Penny Wars raises money and class competition


Jillian Sanders

Penny wars, being ran by the school’s Relay for Life commitee, raises funds via class competition.

Katie Felton, Staff Reporter

The high school is participating in the first Penny Wars throughout February to raise money for Relay For Life research.

“Penny Wars is a fundraiser that we are doing to help benefit Relay For Life,” committee chair Michelle Stoddart said. “It is helping to fight cancer and help cancer patients with their journey against cancer, and also to fund cancer research and other things that will help people beat cancer.”

Students are happy to have a chance to give back.

“I’m really excited about Penny Wars,” freshmen Kiersten Bruno said. “My uncle passed from cancer recently and I’m so glad I have a chance to help people like my uncle.”

This is not just raising money for a good cause but it’s also a contest.

“Basically each class has one bucket,” Relay For Life specialist Rebecca Wood said. “Anyone can put coins into any of the bucket. Pennies are positive points and any silver coins or dollar bills are negative points. So if you put a $5 bill in another class’ bucket they have negative 500 points. This is a really fun activity to raise awareness that Relay For Life is right around the corner.”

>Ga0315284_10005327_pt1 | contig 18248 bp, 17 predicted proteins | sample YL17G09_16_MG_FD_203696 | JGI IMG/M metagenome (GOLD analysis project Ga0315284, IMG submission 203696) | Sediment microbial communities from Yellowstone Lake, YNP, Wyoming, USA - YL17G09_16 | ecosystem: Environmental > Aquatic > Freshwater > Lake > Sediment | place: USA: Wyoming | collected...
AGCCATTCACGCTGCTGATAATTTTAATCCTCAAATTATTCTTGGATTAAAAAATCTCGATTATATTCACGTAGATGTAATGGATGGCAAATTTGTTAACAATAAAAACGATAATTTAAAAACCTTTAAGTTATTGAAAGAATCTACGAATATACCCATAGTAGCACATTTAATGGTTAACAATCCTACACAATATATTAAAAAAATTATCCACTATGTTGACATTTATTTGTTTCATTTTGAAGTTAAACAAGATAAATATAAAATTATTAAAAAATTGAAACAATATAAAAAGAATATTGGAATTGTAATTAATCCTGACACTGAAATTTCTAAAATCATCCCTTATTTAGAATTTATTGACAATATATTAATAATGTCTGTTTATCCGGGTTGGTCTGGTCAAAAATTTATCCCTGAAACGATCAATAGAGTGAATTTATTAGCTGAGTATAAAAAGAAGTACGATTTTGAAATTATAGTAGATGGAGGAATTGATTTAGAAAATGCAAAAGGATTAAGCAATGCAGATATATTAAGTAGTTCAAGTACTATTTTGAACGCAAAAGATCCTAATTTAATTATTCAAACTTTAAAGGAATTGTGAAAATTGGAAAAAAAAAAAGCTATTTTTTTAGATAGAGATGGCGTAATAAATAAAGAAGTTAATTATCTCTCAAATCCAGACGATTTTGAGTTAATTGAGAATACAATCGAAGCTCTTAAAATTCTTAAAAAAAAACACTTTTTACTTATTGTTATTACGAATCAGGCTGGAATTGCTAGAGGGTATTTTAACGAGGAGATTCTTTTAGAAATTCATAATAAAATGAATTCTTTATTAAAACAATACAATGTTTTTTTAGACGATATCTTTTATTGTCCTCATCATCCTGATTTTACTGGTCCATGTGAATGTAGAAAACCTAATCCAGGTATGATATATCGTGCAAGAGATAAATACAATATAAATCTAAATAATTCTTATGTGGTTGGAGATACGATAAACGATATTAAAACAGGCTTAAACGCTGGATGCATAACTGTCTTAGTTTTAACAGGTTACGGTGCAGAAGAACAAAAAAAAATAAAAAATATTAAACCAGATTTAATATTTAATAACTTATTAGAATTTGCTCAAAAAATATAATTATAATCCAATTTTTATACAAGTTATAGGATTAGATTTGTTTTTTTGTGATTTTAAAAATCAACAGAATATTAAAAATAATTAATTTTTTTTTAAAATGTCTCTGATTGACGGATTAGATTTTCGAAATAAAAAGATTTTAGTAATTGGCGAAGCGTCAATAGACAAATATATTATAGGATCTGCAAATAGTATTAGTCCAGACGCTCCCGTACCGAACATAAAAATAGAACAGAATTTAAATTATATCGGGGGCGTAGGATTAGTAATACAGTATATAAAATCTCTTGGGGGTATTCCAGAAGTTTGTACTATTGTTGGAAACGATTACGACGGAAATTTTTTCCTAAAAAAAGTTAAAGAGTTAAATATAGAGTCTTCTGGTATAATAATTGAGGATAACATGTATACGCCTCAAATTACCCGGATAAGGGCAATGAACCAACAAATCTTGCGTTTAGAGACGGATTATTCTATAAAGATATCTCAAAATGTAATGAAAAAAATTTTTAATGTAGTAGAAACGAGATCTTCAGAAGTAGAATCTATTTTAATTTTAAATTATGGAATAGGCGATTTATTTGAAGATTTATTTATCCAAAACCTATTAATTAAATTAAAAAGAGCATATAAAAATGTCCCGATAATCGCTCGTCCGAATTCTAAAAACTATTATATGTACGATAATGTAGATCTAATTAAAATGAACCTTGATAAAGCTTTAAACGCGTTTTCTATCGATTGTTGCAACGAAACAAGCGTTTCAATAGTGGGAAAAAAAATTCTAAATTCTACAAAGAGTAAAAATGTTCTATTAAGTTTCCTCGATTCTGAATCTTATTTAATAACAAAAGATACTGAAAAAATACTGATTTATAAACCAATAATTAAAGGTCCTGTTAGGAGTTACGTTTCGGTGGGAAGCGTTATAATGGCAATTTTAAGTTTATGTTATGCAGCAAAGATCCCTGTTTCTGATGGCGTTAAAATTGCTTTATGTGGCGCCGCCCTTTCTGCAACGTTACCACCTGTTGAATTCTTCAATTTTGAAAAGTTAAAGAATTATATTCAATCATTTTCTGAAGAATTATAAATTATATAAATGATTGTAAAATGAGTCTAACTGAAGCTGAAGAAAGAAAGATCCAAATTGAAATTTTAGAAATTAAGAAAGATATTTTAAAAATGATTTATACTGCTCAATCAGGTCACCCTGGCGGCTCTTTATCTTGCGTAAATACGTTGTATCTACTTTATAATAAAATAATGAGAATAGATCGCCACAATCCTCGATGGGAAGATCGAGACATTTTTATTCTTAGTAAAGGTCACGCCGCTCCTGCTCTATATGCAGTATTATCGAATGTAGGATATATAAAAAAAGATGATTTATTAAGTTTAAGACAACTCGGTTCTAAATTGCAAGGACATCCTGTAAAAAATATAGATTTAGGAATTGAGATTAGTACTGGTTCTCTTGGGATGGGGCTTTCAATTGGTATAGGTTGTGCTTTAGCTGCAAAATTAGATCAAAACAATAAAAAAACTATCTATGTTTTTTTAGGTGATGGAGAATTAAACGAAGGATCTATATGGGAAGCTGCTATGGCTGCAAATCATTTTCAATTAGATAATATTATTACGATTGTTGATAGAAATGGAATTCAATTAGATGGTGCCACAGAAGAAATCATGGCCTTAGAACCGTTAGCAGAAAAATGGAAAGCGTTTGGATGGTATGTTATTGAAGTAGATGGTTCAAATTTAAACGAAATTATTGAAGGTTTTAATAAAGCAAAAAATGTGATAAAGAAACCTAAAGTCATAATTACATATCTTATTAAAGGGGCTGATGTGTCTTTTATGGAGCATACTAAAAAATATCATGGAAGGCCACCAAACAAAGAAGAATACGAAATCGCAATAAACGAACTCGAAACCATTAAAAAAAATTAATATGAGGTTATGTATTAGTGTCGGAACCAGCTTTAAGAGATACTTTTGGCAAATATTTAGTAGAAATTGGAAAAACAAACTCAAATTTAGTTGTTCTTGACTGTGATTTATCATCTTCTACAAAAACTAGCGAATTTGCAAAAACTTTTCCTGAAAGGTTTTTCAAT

Students are encouraged to join in the game and try to win the prize with their class.

“There is a prize  for the grade that wins, that is to be determined,” Stoddart said. “The prize will probably be given away at Relay For Life event in March for the winning class.”

The money raised makes a big impact to help many people.

“Money raised through Relay For Life helps to save lives every single day. We have programs like Hope Lodge,” Wood said. “Hope Lodge provides free stay to cancer patients seeking treatment outside of their home city. Beyond our programs a huge effort of the American Cancer Society is to fund cancer research.”

Most students on campus are happy to do this.

“I think that it is good Lovejoy is doing this,” senior Jared Otte said. “Not just because it raises money but also because it is fun to have a little healthy competition between the different grade levels.”